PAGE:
Hkn Prince Bertil, Duke of Halland, who in the 1970s served as heir to his nephew King Carl XVI Gustaf, clocked in on Swedish torpedo boats during the first part of WWII before he was reassigned in 1943 as a naval attaché to London.
Due to their steel hulls, the craft proved much more durable than comparable plywood American PT-boats or the Italian MAS boats and, while the latter’s days were numbered immediately after WWII, the Swedish T 21s endured until 1959, still keeping the peace on the front yard of the Cold War.
In late 1940s service and throughout the 1950s they carried a more sedate grey scheme.
The T 21s were later augmented by the similar although up-gunned (40mm Bofors) T 38 class and finally replaced by the much-improved Spica-class, which remained in use through the 1980s with the same sort of tasking as the craft that preceded them.
However, that welded steel hull and the mild salinity of the Baltic has meant that at least one of the old T 21s, T 26 to be clear, has been preserved as a working museum ship in her Cold War colors and is still poking around, although she probably could not make her original designed speed at this point.
Displacement: 28 tons
Engines: 2 Isotta-Fraschini IF184 supercharged gas engines, 3450hp
Speed: 50 knots max
Crew: 7 to 11
2 21-inch torpedo tubes forward
1 20 mm LuftVärnskanon M.40 AAA gun, rear
up to 6 6.5mm machine guns (if using dual mounts on three pintles)
6 depth charges
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The MiG-25 Foxbat dazzled NATO when it was first spied in 1964. Theoretically capable of Mach 3 and reaching altitudes as high as 115,000 ft., the giant interceptor sent a chill through the West, especially when it was feared it was a strike aircraft.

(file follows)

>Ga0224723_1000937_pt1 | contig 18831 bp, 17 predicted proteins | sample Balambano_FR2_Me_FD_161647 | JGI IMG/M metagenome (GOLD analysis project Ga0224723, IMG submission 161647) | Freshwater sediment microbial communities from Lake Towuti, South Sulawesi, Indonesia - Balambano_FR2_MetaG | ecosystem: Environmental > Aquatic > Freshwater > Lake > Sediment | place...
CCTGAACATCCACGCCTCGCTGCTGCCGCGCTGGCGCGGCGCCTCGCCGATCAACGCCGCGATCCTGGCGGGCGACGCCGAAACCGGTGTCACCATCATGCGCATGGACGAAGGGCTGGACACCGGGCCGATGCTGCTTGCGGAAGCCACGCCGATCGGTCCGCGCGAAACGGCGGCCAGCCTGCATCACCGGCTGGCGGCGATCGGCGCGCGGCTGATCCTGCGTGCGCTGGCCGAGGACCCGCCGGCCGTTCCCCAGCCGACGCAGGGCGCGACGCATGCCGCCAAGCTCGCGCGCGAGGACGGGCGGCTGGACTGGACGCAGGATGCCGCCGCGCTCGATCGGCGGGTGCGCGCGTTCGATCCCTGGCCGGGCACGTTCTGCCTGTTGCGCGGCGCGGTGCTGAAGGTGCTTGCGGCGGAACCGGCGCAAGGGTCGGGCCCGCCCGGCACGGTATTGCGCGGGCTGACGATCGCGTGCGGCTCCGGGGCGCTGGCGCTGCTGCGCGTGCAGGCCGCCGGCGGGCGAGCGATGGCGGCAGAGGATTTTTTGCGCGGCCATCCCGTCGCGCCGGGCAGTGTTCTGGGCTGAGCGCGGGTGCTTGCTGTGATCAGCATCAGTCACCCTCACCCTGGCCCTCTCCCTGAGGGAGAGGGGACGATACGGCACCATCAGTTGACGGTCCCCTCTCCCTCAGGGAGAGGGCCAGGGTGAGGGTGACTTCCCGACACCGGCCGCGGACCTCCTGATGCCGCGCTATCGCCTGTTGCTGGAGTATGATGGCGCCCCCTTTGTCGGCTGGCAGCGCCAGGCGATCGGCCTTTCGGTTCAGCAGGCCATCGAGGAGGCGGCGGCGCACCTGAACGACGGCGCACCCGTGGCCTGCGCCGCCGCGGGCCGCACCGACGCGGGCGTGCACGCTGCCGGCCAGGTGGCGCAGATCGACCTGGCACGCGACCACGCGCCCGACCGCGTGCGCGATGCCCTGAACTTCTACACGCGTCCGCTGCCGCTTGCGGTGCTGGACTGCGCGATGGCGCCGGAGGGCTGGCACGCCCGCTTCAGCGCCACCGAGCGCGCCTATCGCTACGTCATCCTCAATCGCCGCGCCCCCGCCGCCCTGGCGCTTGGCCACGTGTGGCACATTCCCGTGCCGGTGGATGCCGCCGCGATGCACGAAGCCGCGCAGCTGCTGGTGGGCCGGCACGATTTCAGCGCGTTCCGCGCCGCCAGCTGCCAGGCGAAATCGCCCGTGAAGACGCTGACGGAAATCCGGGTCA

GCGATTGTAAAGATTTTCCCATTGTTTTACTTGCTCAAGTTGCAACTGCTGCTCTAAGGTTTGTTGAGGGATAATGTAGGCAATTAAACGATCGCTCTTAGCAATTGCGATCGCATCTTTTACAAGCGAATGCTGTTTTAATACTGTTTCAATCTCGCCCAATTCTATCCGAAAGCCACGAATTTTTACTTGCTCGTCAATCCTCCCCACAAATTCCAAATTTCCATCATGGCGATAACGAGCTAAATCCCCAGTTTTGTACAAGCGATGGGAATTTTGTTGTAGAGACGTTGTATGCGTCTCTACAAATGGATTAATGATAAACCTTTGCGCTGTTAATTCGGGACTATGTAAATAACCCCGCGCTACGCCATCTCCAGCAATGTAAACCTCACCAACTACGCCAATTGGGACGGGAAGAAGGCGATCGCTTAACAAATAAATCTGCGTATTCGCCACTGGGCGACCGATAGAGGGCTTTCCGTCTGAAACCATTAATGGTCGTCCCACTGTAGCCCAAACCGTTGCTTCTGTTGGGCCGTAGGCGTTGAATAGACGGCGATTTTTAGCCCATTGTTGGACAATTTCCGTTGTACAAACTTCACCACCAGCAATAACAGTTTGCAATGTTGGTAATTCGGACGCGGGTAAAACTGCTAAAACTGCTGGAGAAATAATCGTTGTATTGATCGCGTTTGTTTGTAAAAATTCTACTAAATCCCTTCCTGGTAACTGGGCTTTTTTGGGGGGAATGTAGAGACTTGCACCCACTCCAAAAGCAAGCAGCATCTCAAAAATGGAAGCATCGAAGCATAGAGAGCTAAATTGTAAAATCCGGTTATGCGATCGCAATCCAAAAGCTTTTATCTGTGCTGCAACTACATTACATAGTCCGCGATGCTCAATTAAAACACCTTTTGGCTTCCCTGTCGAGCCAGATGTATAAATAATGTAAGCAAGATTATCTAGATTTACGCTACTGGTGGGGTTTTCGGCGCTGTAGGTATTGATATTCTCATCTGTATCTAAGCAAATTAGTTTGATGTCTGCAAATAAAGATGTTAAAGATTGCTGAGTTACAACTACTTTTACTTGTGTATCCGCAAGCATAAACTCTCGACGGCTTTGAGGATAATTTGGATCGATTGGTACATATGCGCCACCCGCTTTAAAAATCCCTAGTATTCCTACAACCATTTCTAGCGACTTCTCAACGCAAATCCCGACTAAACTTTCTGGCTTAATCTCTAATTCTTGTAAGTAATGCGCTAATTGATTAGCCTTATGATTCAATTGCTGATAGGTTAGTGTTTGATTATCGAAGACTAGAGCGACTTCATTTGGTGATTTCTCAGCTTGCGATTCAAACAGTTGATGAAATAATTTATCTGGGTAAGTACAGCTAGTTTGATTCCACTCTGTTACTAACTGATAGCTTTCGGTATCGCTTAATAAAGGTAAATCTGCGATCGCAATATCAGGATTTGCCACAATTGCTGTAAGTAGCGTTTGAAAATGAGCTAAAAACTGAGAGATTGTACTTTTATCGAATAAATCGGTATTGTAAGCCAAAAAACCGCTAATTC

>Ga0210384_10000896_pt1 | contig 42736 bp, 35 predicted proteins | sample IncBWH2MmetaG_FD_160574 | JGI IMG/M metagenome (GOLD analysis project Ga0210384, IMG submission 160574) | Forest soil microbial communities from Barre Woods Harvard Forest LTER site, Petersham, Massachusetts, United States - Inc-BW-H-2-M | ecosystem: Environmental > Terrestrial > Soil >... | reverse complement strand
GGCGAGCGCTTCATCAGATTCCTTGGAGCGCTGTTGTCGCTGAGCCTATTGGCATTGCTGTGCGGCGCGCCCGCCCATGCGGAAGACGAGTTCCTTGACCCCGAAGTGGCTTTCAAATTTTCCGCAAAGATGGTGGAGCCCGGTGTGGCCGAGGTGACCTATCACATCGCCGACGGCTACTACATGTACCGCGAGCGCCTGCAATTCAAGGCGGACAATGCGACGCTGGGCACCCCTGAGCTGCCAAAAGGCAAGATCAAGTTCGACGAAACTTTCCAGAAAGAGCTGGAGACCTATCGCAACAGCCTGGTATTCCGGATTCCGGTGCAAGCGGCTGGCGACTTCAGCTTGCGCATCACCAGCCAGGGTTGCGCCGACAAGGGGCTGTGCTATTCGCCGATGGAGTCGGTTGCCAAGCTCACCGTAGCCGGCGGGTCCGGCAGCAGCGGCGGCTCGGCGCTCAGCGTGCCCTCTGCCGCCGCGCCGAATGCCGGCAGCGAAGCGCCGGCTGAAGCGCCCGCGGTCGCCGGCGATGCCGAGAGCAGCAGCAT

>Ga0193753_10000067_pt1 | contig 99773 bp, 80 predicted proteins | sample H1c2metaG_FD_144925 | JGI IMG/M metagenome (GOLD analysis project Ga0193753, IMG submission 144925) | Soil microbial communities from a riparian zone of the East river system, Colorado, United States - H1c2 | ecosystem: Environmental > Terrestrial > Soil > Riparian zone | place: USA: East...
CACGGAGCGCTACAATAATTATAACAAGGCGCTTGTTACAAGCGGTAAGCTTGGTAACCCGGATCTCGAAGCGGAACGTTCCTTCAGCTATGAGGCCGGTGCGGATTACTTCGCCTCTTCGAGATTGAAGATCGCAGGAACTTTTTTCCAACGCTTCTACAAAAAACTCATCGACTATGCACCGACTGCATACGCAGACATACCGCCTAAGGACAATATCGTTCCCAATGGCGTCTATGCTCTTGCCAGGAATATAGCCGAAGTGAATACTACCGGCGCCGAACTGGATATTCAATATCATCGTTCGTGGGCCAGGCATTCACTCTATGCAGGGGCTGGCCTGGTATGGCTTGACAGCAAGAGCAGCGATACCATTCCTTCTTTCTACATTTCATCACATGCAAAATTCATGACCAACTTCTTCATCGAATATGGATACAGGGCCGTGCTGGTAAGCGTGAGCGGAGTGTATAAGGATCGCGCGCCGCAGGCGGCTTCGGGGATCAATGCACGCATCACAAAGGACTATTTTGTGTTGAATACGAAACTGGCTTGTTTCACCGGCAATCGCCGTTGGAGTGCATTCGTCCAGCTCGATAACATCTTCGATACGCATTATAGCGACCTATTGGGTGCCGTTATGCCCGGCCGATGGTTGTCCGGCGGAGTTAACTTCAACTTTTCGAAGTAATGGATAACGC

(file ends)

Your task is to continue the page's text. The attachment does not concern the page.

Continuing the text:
Then, in September 1976, when Soviet Red Air Force Lt. Viktor Belenko famously defected with his late-model Foxbat-P and U.S. analysts got a first-hand look at the beast, they saw it was terribly flawed. Constructed of stainless steel due to its size and weight, its engines were fragile and could be easily damaged, especially at high speeds. The electronics left a lot to be desired. Lacking a look-down-shoot-down radar, it was limited in combat.
To fix some of the MiG-25’s shortcomings, the Soviets developed what was termed the “Super Foxbat” in the late 1970s. The airframe was crafted from a blend of composite nickel steel, various alloys, and titanium. Featuring a longer fuselage to accommodate a more advanced PESA-style radar able to track 24 airborne targets even among ground clutter and an RIO to take advantage of it, the MiG-31 Foxhound was born.
Although out of production since 1994, the Russians have about 100 updated MiG-31BM models, complete with glass cockpits, HOTAS controls, the late gen Zaslon (Flash Dance) phased array radar, and other good stuff. Still, the 26-ton monster looks like a Cold War pterodactyl.
Check out this recently released video of the aircraft operating around Perm, notably the very region where Gary Powers was lost in 1960.